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I have always written my JavaScript blocks

var functionName = function() {
  if (someCondition) {
      // stuff
  } else {
      // stuff
  }
};

but today I saw

var functionName = function() {
  if (someCondition) {
     // stuff
     return;
  }
  // stuff
};

I like that the first example is more explicit in the logic. What are some reasons why you would or wouldn't want to do it the second way demonstrated?

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1  
see stackoverflow.com/questions/36707/… for some thoughts –  Jimmy Mar 8 '11 at 21:06
    
Nice! I wish I would have found that in my search. Thanks. –  Mike Grace Mar 8 '11 at 21:07

3 Answers 3

up vote 7 down vote accepted

Less indentation in case you got more then one someCondition.

Imagine:

var functionName = function() {
    if (someCondition) {
        // stuff
    } else {
        // stuff
        if (someConditionB) {
            // stuff

        } else {
            // stuff

            if (someConditionC) {
                // stuff

            } else {
                // stuff

                if (someConditionD) {
                    // stuff
                } else {
                    // stuff
                }
            }
        }
    }
};

Which would be a lot more readable without all the elses:

var functionName = function() {
    if (someCondition) {
        // stuff
        return;
    }

    if (someConditionB) {
        // stuff
        return;
    }

    if (someConditionC) {
        // stuff
        return;
    }
    if (someConditionD) {
        // stuff
        return;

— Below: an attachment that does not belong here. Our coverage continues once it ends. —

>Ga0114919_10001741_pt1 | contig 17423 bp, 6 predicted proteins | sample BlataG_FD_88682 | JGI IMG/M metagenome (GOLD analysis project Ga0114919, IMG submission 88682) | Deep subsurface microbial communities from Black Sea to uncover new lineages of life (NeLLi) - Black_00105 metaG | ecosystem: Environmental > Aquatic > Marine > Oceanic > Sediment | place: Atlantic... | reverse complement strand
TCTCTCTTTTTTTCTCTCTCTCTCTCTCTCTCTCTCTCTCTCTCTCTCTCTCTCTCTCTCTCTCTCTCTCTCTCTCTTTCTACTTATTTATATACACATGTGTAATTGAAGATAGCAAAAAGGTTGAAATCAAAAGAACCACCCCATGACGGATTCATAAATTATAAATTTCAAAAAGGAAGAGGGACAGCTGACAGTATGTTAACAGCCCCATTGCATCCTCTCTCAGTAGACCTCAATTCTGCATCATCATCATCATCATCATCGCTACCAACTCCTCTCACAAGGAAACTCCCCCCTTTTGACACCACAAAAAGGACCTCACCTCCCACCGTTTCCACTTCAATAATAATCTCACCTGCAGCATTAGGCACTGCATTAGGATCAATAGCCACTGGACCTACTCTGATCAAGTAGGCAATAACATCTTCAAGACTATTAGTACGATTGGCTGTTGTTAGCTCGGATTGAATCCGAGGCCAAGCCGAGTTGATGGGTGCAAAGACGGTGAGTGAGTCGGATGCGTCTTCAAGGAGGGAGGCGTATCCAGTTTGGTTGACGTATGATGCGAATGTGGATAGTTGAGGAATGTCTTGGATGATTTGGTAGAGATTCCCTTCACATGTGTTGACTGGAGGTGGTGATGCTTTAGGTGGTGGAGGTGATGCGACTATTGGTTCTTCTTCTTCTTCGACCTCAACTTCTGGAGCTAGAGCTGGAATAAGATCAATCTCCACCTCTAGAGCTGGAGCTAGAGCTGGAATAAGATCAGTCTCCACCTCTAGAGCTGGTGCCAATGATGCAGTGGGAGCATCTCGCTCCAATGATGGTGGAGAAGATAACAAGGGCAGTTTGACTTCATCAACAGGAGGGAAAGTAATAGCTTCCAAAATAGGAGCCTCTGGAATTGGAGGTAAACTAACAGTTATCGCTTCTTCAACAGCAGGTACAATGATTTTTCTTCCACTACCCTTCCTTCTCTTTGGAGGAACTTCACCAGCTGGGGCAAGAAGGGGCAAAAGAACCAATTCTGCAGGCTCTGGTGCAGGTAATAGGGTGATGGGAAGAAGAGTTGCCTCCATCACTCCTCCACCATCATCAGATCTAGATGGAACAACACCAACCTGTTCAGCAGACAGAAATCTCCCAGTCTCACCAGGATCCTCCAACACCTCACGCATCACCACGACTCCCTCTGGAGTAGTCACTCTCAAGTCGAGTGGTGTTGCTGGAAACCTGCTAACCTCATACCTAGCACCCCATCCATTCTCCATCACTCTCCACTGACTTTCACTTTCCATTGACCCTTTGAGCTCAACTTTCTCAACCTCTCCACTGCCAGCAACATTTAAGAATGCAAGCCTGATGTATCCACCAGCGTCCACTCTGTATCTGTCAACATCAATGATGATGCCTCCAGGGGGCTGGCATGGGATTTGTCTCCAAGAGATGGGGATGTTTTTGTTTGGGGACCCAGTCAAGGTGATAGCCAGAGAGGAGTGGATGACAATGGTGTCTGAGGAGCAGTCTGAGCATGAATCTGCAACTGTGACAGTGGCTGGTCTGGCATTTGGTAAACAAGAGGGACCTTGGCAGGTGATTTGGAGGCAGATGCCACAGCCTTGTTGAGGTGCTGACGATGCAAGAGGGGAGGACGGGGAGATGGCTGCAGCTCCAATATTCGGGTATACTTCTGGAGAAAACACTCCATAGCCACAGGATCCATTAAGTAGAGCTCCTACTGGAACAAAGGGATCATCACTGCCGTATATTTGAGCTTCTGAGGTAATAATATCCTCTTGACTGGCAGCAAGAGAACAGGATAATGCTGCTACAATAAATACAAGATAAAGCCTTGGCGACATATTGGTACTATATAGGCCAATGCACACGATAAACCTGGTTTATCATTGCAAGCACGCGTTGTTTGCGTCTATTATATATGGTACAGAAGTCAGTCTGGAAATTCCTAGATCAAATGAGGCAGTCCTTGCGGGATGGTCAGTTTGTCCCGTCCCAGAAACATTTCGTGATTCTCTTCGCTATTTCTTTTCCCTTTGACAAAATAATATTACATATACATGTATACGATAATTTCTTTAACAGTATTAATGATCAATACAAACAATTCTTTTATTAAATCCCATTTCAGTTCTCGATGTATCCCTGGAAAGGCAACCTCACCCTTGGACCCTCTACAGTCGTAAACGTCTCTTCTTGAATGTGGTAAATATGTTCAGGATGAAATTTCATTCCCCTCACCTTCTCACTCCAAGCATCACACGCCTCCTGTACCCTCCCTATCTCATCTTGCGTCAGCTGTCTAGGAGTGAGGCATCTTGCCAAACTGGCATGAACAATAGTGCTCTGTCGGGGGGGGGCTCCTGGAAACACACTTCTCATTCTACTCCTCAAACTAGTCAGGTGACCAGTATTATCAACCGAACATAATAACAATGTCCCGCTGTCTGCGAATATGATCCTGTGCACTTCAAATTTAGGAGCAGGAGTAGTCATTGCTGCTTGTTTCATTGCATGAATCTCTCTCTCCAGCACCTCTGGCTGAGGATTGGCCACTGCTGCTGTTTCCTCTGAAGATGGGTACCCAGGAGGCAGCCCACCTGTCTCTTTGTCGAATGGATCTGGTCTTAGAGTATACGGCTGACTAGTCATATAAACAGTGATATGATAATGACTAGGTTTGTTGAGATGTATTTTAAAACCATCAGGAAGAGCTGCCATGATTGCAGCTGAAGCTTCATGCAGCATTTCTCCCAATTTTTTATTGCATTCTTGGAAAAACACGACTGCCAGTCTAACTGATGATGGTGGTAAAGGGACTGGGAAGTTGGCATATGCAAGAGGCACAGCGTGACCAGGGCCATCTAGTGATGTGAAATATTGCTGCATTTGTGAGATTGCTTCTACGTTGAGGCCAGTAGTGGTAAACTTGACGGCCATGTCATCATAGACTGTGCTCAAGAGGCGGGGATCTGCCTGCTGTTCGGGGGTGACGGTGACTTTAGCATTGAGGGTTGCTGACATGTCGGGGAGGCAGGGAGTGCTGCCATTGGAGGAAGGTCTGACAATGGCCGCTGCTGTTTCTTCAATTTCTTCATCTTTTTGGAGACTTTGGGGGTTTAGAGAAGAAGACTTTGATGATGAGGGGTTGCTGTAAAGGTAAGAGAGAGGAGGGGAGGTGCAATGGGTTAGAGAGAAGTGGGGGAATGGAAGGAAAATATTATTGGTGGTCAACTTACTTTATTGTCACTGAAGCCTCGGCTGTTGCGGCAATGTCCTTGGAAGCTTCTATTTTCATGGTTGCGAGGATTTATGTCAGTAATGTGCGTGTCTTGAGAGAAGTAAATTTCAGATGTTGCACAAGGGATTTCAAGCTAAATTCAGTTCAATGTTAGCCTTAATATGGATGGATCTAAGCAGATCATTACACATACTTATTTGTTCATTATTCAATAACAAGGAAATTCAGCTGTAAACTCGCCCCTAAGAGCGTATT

}

    // stuff
};
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Many coding standards mandate that you shouldn't "early exit" from functions. It's a trade-off between readability, and "correctness" [*]

The early exit avoids the need for the subsequent code to be indented in an extra level. For example, IMHO it makes sense to have some error detection checks grouped together at the top of functions with an early exit on failure, with the meat of the function written as normal.

On the other hand, when reading code for debugging purposes it's easy to miss the early exit, and end up trying to find a bug in the wrong part of your code.

[*] those same code standards often eschew usage of break and continue. FWIW I think it's a symptom of over application of Djikstra's "GOTO considered harmful" mantra.

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Awesome! It's a careful dance between readability and standards. Thanks. –  Mike Grace Mar 8 '11 at 23:18

You may want to use method 2 in 2 cases:

Case 1: You have more stuff after your logic that you do not want run. The code executed does all you need and you don't need the extra stuff.

Case 2: Depending on what the function is attached to, you want to return a false to prevent an action. Once such instance would be an onSubmit for a form, and validate the input. If it is bad, immediately return false and prevent the form from submitting.

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